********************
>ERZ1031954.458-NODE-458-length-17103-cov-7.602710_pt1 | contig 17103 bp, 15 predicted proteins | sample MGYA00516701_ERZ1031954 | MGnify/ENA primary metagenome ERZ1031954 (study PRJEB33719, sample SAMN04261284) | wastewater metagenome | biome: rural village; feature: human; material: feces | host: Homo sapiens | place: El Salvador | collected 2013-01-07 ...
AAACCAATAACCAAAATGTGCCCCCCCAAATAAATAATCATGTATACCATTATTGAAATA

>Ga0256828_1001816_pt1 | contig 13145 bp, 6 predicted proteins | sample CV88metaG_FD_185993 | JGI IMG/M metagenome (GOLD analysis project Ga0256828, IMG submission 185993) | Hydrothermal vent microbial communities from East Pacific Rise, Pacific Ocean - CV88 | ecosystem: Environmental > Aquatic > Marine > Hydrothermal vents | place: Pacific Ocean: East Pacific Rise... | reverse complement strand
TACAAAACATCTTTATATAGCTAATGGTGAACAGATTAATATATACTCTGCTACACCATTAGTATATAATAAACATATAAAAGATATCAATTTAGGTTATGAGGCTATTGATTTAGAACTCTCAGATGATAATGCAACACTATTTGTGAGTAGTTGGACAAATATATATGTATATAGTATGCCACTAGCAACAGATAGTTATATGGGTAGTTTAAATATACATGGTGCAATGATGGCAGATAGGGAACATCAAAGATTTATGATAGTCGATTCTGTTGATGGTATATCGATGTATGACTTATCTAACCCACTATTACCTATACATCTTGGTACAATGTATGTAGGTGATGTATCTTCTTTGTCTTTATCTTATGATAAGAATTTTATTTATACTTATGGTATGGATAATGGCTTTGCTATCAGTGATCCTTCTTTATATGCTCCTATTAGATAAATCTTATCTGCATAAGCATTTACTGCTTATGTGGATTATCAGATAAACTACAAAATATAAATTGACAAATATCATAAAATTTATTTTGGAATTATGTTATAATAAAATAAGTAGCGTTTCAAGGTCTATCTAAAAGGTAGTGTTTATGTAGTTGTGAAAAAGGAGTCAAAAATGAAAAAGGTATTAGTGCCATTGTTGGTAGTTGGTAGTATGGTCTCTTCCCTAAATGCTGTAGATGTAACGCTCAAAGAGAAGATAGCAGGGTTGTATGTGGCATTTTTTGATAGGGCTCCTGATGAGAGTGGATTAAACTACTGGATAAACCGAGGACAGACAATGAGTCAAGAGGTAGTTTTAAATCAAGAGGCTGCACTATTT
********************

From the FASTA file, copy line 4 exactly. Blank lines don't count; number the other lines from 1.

TACAAAACATCTTTATATAGCTAATGGTGAACAGATTAATATATACTCTGCTACACCATTAGTATATAATAAACATATAAAAGATATCAATTTAGGTTATGAGGCTATTGATTTAGAACTCTCAGATGATAATGCAACACTATTTGTGAGTAGTTGGACAAATATATATGTATATAGTATGCCACTAGCAACAGATAGTTATATGGGTAGTTTAAATATACATGGTGCAATGATGGCAGATAGGGAACATCAAAGATTTATGATAGTCGATTCTGTTGATGGTATATCGATGTATGACTTATCTAACCCACTATTACCTATACATCTTGGTACAATGTATGTAGGTGATGTATCTTCTTTGTCTTTATCTTATGATAAGAATTTTATTTATACTTATGGTATGGATAATGGCTTTGCTATCAGTGATCCTTCTTTATATGCTCCTATTAGATAAATCTTATCTGCATAAGCATTTACTGCTTATGTGGATTATCAGATAAACTACAAAATATAAATTGACAAATATCATAAAATTTATTTTGGAATTATGTTATAATAAAATAAGTAGCGTTTCAAGGTCTATCTAAAAGGTAGTGTTTATGTAGTTGTGAAAAAGGAGTCAAAAATGAAAAAGGTATTAGTGCCATTGTTGGTAGTTGGTAGTATGGTCTCTTCCCTAAATGCTGTAGATGTAACGCTCAAAGAGAAGATAGCAGGGTTGTATGTGGCATTTTTTGATAGGGCTCCTGATGAGAGTGGATTAAACTACTGGATAAACCGAGGACAGACAATGAGTCAAGAGGTAGTTTTAAATCAAGAGGCTGCACTATTT